Useful but Depressing Video

The flat earth premise is the set-up for a Dan Olson thesis about some dangerous political crank beliefs we’re all having to deal with at this horrid moment in history.  Watch it if you can handle it.  I personally have been avoiding the specifics of what fascist facebook dads believe as much as possible, so it was a useful look at the other side.

The thesis here is to not expect empathy or reason to reach fascists, or at least not easily.  Others have noted the antisemite-flat earth connection and extended some sympathy – the world is unjust and most of us are oppressed by the systems of power around us, you’re right to feel aggrieved, maybe think twice about what the source of that pain is.  Same reality check different approach: “It ain’t the jews or the libs you fucking nazi trash” (commit assault).  Mr. Olson here isn’t on either of those tracks.  He’s just trying to let people know what they’re really up against in this discourse.

So I needed this video as a check-in on what the jerks are up to these days, but it was also useful to compile a list of hashtags to block/blacklist on social media.  This list has redundant entries for platforms that allow spaces and those that do not, edit as required:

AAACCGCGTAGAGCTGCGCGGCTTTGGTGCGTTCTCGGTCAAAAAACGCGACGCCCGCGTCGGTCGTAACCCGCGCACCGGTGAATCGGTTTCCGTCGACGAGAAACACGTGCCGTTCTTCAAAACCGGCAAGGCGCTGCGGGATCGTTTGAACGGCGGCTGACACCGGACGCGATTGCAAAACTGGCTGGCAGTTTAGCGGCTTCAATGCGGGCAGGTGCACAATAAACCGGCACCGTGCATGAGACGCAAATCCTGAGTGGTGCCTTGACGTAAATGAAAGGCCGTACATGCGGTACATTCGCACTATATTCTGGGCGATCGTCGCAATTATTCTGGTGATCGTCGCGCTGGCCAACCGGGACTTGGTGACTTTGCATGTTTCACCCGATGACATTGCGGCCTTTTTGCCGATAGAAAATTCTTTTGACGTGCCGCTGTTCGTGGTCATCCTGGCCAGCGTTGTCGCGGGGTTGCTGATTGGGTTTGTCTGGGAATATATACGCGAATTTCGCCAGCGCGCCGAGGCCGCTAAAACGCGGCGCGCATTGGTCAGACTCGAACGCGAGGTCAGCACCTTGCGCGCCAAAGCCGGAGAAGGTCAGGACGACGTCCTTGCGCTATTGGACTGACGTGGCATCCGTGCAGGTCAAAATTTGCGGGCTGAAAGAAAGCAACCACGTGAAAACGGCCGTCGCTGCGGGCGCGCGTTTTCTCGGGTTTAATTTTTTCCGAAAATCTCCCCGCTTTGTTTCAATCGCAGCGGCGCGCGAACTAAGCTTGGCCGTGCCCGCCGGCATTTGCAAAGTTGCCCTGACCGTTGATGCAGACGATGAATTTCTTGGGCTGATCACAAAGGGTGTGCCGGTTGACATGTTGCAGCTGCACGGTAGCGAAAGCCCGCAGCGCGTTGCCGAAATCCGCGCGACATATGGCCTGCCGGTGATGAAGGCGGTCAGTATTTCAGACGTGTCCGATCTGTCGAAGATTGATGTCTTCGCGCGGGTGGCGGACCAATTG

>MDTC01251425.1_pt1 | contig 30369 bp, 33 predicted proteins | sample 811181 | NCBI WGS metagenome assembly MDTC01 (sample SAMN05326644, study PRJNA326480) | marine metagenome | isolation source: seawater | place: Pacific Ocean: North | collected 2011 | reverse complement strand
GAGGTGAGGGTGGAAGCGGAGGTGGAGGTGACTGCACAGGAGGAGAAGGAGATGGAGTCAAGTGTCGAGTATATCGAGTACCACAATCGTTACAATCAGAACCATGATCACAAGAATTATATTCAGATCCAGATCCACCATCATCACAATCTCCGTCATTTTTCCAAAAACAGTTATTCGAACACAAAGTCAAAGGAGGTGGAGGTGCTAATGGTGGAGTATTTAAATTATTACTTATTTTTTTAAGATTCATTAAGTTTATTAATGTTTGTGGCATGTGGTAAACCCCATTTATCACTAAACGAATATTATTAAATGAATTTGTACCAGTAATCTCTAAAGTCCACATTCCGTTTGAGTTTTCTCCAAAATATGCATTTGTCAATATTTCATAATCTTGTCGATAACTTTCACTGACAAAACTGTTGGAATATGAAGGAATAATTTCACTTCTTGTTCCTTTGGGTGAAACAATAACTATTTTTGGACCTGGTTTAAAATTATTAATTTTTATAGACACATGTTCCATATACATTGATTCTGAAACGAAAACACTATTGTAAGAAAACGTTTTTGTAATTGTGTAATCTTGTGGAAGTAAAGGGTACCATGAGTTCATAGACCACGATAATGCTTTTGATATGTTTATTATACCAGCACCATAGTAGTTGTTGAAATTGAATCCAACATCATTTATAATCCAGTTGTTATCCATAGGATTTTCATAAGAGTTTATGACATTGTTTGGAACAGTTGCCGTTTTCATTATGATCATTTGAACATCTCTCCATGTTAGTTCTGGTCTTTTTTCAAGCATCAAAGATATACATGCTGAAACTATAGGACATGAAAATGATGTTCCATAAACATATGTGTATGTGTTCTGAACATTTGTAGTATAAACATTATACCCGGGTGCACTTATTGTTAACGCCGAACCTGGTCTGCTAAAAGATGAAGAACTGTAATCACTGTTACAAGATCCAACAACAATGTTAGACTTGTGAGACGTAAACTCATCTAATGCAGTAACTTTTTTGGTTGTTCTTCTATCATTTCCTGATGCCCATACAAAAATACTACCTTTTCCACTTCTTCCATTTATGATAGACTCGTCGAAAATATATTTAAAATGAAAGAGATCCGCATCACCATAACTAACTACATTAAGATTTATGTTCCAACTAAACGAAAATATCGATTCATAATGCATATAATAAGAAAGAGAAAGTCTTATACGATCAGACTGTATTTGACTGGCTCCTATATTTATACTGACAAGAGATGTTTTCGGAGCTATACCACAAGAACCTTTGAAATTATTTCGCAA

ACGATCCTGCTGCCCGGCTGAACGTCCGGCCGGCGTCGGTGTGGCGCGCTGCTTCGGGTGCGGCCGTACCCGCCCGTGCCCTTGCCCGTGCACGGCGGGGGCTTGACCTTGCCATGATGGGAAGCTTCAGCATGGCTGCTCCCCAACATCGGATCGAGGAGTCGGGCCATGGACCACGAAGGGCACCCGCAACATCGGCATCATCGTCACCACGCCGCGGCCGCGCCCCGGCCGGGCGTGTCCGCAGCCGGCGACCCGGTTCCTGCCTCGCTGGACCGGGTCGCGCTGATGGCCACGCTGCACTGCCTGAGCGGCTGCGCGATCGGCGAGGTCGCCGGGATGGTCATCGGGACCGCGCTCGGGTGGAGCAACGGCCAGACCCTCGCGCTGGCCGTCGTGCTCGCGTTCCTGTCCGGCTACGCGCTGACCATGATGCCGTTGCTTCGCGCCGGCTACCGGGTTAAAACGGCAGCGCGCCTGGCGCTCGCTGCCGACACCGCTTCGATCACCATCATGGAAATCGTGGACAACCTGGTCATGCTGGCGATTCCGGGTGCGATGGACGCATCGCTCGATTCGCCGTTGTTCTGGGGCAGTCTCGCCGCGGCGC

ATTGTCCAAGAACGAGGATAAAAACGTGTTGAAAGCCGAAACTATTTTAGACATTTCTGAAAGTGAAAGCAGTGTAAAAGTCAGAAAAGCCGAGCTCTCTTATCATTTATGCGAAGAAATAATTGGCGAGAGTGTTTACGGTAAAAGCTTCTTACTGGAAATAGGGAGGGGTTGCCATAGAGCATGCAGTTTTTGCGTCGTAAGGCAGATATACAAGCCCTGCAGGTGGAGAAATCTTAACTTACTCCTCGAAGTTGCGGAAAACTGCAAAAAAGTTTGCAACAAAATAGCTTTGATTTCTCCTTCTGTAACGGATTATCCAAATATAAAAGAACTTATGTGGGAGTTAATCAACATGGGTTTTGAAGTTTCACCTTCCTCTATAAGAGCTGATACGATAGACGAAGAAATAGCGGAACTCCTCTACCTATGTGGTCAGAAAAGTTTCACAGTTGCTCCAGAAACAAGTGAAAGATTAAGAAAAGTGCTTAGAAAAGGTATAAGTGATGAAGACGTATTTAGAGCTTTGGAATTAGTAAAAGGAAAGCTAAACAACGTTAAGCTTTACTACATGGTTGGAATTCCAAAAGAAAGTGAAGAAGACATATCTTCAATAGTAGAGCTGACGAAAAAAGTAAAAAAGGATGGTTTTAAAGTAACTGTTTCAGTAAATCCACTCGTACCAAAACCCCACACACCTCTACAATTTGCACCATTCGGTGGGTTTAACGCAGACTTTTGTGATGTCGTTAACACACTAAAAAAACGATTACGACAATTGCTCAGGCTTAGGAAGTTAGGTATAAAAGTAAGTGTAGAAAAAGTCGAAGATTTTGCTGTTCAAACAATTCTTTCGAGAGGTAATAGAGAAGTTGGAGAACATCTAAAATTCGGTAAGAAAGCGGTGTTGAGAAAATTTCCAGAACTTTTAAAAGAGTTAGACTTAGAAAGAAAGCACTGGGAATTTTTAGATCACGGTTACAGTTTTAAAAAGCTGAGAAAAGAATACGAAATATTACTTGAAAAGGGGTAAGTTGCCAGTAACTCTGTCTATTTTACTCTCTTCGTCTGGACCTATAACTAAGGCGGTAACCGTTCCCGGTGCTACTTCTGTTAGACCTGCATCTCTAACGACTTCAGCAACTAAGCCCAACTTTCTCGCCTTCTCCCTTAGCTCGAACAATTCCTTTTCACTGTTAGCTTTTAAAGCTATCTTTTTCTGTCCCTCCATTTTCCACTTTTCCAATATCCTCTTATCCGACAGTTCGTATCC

BLOCKING QANON:

#adrenochrome #deepstate #deep state #epstein #epsteinisland #epstein island #inittogether #in it together #pedoisland #pedo island #pedovore #pedovores #pedowood #pizzagate #qanon #savethechildren #save the children #spygate #stormer #thestorm #the storm #thestormishere #the storm is here #thesepeoplearesick #these people are sick #trusttheplan #trust the plan #wwg1 wga #wwg1wga

Blocking is a good idea because these asswipes will say agreeable things to stealth you into spreading their ideology, like the situation of the house of rumored child traffickers that got mobbed in Wisconsin.  Were the people in the house up to no good?  I don’t know, but the missing girls turned up somewhere else completely, the supposed photo evidence was being tweeted by somebody that included a nod to motherfucking pizzagate.

Staying woke ain’t as easy as it used to be.  Some BLM activists are sometimes – knowingly or not – reblogging literal nazi content from people who literally want them dead.  Look at the hashtags.  Eyes open.

The English Faust Book, Fury

Content Warnings: Blood and Guts, Kinda Dark Thoughts.

I didn’t think much of Christopher Marlowe’s Doctor Faustus, despite the hype.  It seemed slight and breezy.  Might make a good play, but as prose, not that interesting.  It was an adaptation of The English Faust Book, or The Historye of the Damnable Life and Deserued Death of Doctor Iohn Faustus:  A Discourse of the Most Famous Doctor Iohn Faustus of Wittenberg in Germany — Coniurer and Necromancer —  Wherein is Declared Many Strange Things That He Himselfe Had Seene and Done in the Earth, and in the Ayre, with His Bringing vp, His Trauailes, Studies, and Last End.  Marlowe basically did the kiddie adaptation of some adult material (not that it makes Marlowe’s Faustus child appropriate).